I think we hang onto self-recrimination much longer.  It surpasses regrets and grief in how tough it is to shake. When you really made a huge mistake, that caused harm to yourself and/or others, and you are blamed by lots of people for the problem, and there’s really no way to fix it, or even prevent it since it is a once in a lifetime error — what do you do?

Self-Forgiveness Comes First, Not Last

It took me many years to understand that the key to happiness isn’t the right to have it (guaranteed by the US Constitution),  or to solve every dilemma set in front of me, but that the key to releasing myself from regrets, grief and self-recrimination came from forgiving myself first (self compassion).

I realized that I was darned lucky to have engaged all of my life in making choices. I made them freely, whether I was ignorant or not of the outcome. And each time I succeeded or failed, I had the right to choose again. Sure some of my choices led me to a place where options were minimal, but that only meant I had to reboot; accept the losses and move to another path.

Haven’t you had this experience too? When you look back on your life, does it ever occur to you that if you hadn’t failed, or hadn’t lost a loved one, you wouldn’t have grown into the wonderful  person you are today. In fact, these losses show us the way forward, if you accept that only you can make the choices in your life.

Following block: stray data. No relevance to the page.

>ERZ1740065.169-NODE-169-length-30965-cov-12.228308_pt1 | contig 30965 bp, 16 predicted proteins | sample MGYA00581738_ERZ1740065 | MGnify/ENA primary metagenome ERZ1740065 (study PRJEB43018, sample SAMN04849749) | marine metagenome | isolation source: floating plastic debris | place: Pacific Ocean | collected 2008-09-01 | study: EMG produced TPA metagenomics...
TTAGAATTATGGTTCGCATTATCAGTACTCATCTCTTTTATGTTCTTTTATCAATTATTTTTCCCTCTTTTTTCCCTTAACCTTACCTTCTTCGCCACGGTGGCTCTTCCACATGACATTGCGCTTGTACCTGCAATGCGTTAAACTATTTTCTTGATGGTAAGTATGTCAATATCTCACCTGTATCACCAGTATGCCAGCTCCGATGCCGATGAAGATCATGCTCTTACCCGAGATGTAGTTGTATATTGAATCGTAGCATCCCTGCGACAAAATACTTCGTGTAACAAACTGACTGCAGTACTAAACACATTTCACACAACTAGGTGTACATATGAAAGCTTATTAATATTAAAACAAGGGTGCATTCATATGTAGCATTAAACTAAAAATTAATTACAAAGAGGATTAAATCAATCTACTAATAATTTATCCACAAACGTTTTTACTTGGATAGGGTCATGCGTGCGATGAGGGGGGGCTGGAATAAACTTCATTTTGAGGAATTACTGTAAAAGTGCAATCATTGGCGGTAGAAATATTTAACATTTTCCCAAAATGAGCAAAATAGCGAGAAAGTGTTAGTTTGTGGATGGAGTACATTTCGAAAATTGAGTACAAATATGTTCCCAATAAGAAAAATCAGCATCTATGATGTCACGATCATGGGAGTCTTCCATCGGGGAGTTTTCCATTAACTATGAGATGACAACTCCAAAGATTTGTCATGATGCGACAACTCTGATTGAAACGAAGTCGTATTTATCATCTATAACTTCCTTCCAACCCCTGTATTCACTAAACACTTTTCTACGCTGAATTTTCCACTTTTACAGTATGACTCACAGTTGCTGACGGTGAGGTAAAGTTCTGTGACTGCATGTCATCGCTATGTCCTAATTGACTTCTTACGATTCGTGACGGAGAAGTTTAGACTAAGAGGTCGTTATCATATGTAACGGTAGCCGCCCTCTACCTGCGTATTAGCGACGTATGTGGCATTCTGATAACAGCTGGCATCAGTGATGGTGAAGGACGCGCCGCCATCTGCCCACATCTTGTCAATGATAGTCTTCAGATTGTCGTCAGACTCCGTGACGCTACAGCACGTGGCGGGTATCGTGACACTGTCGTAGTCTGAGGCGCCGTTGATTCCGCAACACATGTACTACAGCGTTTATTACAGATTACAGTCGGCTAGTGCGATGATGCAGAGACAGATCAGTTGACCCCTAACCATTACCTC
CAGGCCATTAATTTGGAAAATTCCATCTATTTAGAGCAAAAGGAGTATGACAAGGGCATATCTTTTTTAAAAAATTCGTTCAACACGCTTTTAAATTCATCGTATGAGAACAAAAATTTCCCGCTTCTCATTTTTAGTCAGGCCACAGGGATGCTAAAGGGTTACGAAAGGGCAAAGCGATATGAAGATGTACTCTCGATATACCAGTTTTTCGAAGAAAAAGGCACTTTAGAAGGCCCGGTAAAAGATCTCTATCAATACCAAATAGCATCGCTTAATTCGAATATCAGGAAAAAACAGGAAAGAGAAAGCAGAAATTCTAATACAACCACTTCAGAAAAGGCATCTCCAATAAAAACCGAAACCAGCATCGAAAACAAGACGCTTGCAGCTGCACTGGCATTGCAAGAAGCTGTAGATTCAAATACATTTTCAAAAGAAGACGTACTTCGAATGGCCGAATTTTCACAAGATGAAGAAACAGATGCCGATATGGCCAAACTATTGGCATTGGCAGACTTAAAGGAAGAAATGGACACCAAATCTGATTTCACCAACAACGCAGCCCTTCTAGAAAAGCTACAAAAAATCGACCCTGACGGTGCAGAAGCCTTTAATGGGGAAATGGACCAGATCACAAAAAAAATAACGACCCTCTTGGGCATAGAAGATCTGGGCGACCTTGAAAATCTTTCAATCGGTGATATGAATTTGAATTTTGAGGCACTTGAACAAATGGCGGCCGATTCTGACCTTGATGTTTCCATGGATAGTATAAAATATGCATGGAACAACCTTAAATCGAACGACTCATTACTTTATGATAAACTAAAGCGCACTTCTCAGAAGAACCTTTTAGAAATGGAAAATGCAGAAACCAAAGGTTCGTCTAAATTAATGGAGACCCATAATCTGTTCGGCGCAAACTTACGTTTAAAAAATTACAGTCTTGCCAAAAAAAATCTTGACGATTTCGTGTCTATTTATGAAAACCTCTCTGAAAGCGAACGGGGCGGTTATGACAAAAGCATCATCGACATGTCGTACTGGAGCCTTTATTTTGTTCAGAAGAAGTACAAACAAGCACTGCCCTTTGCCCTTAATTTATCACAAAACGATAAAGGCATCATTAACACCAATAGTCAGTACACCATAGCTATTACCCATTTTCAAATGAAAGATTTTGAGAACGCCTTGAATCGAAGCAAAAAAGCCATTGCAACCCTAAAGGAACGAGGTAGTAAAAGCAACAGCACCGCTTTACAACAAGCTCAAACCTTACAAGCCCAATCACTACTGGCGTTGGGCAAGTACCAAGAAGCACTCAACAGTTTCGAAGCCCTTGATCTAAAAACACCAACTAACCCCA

I explain this process of self-forgiveness and freedom to choose, more in my new book “WHEN EMPATHY FAILS: How to stop those hell-bent on destroying you.” Through many years of struggling to keep my head above water in a devastating situation, it finally occurred to me to let go of self-recrimination and seek answers outside of the problem, and outside of myself.

Radiant Empathy

I call this freedom of choice, Radiant Empathy. Radiant Empathy is a kind of wisdom that comes from realizing that the freedom to keep choosing your life is far more important than tallying your mistakes. I’m still sad over many of my losses (particularly my children), but now I view my losses as battle scars. They are just proof that I threw my whole self into life. Freedom to choose — yes that’s the antidote to Regrets, Grief and Self-Recrimination.

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15 Replies to “Antidote to Regret, Grief and Self-Recrimination”

  1. Such a great post! I find myself dwelling in “what if, and or buts”, then blaming myself for choices I have made. I never thought to go to self-compassion first…..thank-you for this insight…

    1. We all forget how important it is to go to self compassion first. Choose to forgive yourself. And be amazed that we have the gift of choice.